In the past a high school diploma was good enough for a job and a secure middle-class life. That is no longer the case. Ninety-nine percent of the jobs created since the Great Recession went to individuals with education and training beyond high school.
That’s some context as to why the state adopted a big goal of 60% of Hoosiers with a postsecondary degree or quality credential by 2025. We’re currently at just over 43%. We must act with urgency to help our students graduate with the practical ability to apply what they’ve learned in school to their futures.
Graduation pathways, passed by the State Board of Education in 2017, will require students to attain the necessary requirements for a high school diploma, demonstrate readiness for life after high school and complete a work- or service-based project.
The Legislature’s interim study committee on education recently held a meeting to discuss the demands facing schools and counselors, with a focus on the state’s graduation pathways. These graduation pathways have not gone into effect yet – the first students that will graduate with the new requirements have just now entered high school and are set to graduate in 2023.
What the graduation pathways provide is a clear framework and structure so that counselors can provide the support that students need to not only graduate with a high school diploma, but graduate with the experience and readiness to succeed in college or career choices. Strengthening our workforce by supporting students and emphasizing lifelong learning for Hoosiers should not rest on counselors alone, but rather is a responsibility we all share.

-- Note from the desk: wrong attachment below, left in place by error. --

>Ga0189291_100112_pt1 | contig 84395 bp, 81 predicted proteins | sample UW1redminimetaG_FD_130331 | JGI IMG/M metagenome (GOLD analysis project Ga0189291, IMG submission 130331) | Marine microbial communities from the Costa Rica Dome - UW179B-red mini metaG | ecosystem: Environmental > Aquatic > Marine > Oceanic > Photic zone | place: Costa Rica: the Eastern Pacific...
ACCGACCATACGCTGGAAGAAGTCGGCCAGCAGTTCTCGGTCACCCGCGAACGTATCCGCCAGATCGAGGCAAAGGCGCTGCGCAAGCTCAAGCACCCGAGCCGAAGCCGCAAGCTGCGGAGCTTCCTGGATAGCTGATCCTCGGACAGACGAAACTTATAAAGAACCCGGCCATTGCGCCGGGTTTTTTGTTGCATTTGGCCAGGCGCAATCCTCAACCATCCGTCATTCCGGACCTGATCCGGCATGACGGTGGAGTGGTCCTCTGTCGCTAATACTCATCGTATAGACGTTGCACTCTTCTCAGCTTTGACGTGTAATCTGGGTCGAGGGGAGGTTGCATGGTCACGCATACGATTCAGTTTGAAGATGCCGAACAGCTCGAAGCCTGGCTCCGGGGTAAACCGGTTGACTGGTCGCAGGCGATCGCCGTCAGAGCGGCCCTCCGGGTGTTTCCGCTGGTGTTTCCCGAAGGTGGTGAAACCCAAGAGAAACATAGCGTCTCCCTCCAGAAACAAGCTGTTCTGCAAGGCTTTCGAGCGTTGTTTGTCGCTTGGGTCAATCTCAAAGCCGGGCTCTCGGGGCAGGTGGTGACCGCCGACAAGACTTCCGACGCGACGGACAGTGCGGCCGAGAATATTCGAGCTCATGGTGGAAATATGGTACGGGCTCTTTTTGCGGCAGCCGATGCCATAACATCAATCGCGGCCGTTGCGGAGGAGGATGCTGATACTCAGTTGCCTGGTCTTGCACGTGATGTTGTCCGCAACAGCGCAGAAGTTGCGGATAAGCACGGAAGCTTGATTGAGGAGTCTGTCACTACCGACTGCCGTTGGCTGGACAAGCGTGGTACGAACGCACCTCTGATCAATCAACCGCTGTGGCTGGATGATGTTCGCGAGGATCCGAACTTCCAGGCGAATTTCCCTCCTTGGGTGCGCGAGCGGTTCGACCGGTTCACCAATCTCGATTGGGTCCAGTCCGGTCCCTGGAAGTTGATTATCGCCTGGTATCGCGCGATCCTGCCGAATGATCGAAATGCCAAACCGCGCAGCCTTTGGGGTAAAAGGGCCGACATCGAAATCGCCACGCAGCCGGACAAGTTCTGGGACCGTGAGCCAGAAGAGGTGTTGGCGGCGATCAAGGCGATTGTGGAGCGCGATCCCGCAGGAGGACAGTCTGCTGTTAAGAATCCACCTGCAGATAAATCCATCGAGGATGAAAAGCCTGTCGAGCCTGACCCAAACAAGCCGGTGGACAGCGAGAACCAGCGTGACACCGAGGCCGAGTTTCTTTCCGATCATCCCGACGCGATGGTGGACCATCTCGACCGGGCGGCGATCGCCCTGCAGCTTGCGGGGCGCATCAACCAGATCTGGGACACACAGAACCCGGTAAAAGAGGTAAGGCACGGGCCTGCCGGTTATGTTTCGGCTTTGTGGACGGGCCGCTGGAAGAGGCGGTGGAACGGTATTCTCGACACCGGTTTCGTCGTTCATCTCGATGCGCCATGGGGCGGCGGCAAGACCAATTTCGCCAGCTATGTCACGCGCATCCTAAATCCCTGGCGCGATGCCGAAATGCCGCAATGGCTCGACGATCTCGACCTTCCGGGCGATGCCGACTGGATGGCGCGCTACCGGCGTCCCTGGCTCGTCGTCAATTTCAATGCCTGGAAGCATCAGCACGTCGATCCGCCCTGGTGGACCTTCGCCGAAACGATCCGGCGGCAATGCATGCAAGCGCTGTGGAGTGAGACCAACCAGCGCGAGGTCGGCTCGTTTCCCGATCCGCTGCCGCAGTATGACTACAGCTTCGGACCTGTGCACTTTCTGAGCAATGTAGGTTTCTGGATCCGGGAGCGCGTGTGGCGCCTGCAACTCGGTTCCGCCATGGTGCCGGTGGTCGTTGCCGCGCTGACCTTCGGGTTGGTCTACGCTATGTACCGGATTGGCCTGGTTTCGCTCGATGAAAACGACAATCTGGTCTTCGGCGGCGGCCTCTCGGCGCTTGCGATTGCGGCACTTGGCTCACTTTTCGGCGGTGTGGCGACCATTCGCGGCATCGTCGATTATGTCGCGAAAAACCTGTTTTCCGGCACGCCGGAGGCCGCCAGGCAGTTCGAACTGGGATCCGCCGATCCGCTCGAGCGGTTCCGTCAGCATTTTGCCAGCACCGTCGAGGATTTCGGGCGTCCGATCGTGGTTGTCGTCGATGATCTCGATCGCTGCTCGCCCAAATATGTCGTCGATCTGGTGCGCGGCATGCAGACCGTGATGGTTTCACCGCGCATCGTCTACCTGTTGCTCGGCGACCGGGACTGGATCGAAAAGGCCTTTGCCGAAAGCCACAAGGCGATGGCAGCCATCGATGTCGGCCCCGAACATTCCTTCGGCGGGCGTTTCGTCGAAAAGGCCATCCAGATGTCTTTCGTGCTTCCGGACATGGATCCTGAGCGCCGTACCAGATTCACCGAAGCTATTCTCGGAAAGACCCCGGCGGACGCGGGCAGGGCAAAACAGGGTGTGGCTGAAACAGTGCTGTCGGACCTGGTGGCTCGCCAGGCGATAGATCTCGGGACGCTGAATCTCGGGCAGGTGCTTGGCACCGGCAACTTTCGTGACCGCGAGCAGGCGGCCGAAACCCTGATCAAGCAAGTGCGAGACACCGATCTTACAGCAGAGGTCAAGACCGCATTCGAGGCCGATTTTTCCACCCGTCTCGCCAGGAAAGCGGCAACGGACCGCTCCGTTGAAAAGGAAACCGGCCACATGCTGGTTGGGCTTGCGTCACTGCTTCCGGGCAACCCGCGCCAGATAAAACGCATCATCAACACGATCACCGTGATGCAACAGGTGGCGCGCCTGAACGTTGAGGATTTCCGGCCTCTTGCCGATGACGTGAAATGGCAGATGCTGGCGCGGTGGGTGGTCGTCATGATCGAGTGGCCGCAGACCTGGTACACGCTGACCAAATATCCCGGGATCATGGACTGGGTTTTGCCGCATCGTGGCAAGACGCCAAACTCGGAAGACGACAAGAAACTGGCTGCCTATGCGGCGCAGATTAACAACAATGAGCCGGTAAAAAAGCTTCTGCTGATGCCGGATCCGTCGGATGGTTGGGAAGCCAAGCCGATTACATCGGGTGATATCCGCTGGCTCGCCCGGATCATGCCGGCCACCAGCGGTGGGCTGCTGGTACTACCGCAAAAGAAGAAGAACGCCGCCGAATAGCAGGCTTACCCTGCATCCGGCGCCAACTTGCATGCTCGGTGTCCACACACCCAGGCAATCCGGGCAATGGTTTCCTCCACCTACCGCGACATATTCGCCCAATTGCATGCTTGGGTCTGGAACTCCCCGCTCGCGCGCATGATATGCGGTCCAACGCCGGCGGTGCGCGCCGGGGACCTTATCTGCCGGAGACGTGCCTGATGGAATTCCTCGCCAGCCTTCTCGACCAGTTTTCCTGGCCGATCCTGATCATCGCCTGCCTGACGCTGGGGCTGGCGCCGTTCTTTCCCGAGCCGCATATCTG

The time that school counselors have been able to devote to college and career counseling duties has declined for decades, as shown by a 2014 report commissioned by the Indiana Chamber of Commerce Foundation. And that report updated a 1994 study that showed similar concerns for school counselors. I said at the time in 2014: the Chamber Foundation’s report highlighted the need to redesign the counseling model and free up counselors to focus on the students and their needs.
The Governor’s Workforce Cabinet, which I have the privilege to chair, recently awarded nearly $1 million in 14 grants that will help create partnerships among K-12 schools, higher education institutions, employers and community-based organizations to build or plan a comprehensive career coaching system at the local level.
Graduation pathways will provide the opportunity to align our systems and do things differently for our students and our state. But it will take all of us moving in the same direction to make these changes meaningful and lasting.